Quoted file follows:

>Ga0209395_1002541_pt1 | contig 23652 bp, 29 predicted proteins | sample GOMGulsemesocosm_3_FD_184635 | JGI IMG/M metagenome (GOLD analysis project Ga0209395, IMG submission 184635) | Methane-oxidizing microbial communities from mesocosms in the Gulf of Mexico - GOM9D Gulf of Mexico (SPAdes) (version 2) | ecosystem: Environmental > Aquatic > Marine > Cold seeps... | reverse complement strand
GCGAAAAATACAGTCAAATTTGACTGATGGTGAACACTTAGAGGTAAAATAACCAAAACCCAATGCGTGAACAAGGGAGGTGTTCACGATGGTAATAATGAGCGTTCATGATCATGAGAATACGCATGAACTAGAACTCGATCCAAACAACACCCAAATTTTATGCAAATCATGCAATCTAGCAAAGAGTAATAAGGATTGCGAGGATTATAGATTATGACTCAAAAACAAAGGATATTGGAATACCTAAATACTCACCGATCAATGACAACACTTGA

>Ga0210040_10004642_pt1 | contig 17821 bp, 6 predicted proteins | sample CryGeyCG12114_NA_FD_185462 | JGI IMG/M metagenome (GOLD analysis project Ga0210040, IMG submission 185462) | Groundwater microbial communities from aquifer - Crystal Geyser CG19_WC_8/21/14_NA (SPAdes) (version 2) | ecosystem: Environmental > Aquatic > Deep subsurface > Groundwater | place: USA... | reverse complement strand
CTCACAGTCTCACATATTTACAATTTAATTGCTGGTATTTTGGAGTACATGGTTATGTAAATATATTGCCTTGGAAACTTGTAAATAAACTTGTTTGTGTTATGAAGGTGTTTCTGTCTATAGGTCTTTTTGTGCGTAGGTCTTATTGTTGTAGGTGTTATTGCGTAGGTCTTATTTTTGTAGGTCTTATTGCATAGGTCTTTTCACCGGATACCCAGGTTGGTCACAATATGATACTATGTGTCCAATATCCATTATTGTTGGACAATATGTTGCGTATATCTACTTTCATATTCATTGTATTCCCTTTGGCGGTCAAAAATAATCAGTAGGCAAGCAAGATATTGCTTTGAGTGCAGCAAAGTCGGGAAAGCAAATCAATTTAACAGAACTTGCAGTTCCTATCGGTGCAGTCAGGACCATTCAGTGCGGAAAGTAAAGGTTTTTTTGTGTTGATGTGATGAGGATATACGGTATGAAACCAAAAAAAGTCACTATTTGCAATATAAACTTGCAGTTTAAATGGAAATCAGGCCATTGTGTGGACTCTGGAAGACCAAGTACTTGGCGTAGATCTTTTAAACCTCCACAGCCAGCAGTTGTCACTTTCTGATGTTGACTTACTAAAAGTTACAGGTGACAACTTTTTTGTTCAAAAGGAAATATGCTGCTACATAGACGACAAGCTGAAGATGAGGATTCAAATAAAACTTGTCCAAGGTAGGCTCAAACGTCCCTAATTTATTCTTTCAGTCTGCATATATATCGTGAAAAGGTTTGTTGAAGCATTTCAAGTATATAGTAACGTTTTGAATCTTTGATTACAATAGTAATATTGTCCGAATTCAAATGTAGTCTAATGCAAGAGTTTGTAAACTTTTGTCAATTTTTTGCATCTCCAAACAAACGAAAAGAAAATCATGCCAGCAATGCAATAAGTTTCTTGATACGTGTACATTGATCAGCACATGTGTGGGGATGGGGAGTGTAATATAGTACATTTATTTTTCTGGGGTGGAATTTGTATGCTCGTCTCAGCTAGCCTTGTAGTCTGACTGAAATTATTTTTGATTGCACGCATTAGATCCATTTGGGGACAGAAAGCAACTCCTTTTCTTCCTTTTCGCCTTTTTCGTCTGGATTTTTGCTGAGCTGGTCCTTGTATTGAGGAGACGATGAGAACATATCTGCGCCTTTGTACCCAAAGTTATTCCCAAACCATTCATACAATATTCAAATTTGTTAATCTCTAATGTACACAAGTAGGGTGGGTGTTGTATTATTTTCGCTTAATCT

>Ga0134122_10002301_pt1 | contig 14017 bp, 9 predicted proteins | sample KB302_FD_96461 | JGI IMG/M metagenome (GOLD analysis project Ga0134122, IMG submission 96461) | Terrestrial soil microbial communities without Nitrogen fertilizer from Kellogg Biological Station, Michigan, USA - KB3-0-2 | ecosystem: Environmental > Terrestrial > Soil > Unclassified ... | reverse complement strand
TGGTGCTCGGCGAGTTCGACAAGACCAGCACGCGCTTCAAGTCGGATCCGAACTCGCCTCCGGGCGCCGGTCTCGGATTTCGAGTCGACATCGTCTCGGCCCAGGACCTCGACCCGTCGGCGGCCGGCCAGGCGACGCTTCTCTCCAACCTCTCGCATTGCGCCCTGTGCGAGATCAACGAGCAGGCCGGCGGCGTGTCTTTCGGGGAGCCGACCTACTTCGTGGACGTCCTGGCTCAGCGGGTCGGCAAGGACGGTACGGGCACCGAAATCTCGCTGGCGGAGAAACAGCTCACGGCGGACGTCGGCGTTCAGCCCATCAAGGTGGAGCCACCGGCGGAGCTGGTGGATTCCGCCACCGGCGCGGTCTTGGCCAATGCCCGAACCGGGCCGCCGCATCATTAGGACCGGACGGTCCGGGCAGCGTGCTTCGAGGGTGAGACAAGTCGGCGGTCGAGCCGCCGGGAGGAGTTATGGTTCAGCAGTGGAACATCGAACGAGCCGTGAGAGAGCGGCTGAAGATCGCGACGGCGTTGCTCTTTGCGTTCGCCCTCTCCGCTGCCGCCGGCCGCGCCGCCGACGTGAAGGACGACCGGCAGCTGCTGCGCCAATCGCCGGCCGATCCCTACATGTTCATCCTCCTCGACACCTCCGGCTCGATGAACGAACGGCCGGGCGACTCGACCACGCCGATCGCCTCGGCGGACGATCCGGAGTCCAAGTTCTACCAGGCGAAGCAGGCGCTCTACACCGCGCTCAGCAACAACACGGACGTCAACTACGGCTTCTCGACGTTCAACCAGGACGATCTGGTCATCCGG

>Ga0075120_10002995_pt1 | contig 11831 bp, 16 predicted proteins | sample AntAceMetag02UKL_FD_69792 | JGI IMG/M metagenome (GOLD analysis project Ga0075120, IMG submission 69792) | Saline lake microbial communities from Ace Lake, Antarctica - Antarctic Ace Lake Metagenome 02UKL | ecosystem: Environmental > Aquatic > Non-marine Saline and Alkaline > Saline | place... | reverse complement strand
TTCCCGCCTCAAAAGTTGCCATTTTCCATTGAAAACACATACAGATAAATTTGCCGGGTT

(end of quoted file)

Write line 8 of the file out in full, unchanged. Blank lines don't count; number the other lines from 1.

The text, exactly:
TTCCCGCCTCAAAAGTTGCCATTTTCCATTGAAAACACATACAGATAAATTTGCCGGGTT